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The Lapita Peoples: Ancestors of the Oceanic World (review)

The Lapita Peoples: Ancestors of the Oceanic World (review) Book Reviews The Lapita Peoples: Ancestors of the Oceanic World. By patrick vinton kirch. Cambridge, Mass.: Blackwell, 1997. Pp. xxv + 353. $77.95 (cloth); $30.95 (paper). The Lapita Peoples is an ambitious project for a series; edited by Peter Bellwood and Ian Glover, it is dedicated primarily to the living cultures of Southeast Asia and the Pacific. How can one breathe life into mute artifacts left behind by peoples that must have been gone for some 2,500 years? An archaeologist of Lapita culture must infer even the most basic social facts from fragmentary remains of pots and other refuse, or from word lists of a posited protolanguage, where anthropologists and historians, the usual authors for a series such as this, can draw upon more or less direct observation and testimony. Artifacts that provide some direct link to their producers, such as the iconic two-inch human faces that stare out from complex geometric pottery designs or the human figure carved into a small piece of porpoise bone, are unusual finds at only a few of the approximately one hundred sites that have yielded remains of the Lapita culture. And although it is possible to reconstruct words spoken by some, http://www.deepdyve.com/assets/images/DeepDyve-Logo-lg.png Journal of World History University of Hawai'I Press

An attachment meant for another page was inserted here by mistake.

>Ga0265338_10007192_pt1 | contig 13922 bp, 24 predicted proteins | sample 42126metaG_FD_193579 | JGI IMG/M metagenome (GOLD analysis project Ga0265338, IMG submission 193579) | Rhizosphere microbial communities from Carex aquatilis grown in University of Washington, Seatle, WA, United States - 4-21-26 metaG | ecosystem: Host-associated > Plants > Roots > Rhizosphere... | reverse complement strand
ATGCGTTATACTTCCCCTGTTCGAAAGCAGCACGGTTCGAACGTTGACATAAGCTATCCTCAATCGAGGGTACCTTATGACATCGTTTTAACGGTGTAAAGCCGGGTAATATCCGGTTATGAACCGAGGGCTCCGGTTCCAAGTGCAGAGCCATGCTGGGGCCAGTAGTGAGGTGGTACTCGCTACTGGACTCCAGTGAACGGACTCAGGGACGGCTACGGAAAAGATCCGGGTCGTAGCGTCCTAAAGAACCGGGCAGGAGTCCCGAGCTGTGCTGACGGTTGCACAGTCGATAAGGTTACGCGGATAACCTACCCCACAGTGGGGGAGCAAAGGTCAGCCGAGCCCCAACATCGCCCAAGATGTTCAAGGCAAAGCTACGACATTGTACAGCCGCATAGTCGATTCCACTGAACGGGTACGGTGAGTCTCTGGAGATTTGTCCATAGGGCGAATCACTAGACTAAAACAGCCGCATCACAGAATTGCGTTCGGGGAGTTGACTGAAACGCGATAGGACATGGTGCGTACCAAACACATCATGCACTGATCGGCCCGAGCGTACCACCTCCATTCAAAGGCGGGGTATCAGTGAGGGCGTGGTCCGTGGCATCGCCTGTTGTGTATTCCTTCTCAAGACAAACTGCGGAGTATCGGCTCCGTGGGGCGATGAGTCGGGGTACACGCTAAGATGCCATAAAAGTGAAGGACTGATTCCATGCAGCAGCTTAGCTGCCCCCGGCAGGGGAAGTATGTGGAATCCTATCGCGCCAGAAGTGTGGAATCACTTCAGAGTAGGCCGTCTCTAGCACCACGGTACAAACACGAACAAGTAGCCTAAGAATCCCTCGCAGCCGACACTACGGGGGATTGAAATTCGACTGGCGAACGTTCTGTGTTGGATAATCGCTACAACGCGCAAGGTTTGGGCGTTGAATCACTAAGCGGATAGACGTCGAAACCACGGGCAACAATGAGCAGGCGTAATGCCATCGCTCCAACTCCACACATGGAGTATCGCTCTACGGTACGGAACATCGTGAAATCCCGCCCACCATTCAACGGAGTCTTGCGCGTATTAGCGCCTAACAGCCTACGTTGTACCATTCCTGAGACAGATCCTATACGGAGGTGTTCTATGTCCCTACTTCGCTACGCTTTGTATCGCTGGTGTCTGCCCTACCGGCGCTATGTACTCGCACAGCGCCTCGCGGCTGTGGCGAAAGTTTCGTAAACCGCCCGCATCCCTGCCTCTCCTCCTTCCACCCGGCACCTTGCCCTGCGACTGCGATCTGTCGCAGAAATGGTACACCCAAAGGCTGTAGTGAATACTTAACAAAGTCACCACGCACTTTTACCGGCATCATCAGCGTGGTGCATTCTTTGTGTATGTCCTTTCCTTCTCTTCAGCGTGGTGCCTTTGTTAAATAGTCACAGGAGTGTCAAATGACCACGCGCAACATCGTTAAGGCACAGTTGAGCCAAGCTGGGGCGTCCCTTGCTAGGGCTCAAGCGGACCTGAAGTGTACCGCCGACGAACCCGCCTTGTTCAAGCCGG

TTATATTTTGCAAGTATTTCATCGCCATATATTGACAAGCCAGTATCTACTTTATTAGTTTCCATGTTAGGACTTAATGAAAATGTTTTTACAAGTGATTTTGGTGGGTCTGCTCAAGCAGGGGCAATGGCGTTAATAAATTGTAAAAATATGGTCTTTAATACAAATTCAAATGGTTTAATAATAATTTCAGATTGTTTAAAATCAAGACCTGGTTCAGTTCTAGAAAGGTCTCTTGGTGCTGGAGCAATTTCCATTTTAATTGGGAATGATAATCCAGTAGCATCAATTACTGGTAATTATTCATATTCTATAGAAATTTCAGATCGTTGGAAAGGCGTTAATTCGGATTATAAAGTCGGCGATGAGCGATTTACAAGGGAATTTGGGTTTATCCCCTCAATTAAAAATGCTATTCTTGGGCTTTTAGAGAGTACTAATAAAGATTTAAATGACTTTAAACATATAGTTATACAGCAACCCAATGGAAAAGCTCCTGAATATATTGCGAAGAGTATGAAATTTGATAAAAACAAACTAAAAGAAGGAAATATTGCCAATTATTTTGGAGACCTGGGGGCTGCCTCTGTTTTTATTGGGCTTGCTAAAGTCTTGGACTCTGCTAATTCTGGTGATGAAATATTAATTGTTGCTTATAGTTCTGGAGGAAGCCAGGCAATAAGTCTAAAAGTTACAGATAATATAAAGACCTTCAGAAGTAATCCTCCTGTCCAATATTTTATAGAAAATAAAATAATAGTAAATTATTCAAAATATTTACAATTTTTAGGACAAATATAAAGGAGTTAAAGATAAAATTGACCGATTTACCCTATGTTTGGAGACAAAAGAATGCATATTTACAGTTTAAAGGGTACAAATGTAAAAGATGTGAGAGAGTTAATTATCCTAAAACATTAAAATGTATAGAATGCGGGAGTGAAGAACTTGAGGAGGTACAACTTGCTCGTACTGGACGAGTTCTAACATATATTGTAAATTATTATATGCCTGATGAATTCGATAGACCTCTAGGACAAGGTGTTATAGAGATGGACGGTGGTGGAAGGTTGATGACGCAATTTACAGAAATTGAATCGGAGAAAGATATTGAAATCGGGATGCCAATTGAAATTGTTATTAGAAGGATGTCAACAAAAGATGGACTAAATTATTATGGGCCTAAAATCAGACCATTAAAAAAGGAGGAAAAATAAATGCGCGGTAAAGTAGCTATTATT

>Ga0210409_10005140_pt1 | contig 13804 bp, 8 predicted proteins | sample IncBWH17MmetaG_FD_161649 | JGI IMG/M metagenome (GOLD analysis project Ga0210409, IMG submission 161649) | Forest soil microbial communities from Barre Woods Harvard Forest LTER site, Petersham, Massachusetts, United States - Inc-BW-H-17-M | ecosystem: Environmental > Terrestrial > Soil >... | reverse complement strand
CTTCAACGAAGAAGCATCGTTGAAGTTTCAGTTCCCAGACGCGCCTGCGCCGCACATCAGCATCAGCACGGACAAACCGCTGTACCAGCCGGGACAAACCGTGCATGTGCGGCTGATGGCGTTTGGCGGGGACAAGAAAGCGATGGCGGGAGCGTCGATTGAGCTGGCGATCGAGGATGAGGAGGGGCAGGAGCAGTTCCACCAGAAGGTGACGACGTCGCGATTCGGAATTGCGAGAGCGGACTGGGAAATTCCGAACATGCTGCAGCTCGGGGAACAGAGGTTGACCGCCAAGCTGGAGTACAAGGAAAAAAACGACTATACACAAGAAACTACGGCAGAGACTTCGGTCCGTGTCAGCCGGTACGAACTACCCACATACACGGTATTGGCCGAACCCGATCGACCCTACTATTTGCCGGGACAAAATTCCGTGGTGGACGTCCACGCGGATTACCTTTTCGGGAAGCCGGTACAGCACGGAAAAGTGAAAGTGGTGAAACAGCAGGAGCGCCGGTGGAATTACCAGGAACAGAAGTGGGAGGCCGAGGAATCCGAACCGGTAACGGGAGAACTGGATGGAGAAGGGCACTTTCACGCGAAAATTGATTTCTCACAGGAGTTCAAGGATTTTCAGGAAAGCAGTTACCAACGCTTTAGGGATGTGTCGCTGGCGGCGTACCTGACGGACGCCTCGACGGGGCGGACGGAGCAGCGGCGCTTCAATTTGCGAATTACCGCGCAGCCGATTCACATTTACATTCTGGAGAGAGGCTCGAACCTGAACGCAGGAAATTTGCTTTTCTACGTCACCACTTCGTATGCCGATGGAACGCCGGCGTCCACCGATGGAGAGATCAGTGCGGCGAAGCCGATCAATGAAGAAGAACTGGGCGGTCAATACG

The Lapita Peoples: Ancestors of the Oceanic World (review)

Journal of World History , Volume 11 (2) – Oct 1, 2000

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Publisher
University of Hawai'I Press
Copyright
Copyright © 2000 by University of Hawai'i Press.
ISSN
1527-8050
Publisher site
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Abstract

Book Reviews The Lapita Peoples: Ancestors of the Oceanic World. By patrick vinton kirch. Cambridge, Mass.: Blackwell, 1997. Pp. xxv + 353. $77.95 (cloth); $30.95 (paper). The Lapita Peoples is an ambitious project for a series; edited by Peter Bellwood and Ian Glover, it is dedicated primarily to the living cultures of Southeast Asia and the Pacific. How can one breathe life into mute artifacts left behind by peoples that must have been gone for some 2,500 years? An archaeologist of Lapita culture must infer even the most basic social facts from fragmentary remains of pots and other refuse, or from word lists of a posited protolanguage, where anthropologists and historians, the usual authors for a series such as this, can draw upon more or less direct observation and testimony. Artifacts that provide some direct link to their producers, such as the iconic two-inch human faces that stare out from complex geometric pottery designs or the human figure carved into a small piece of porpoise bone, are unusual finds at only a few of the approximately one hundred sites that have yielded remains of the Lapita culture. And although it is possible to reconstruct words spoken by some,

Journal

Journal of World HistoryUniversity of Hawai'I Press

Published: Oct 1, 2000

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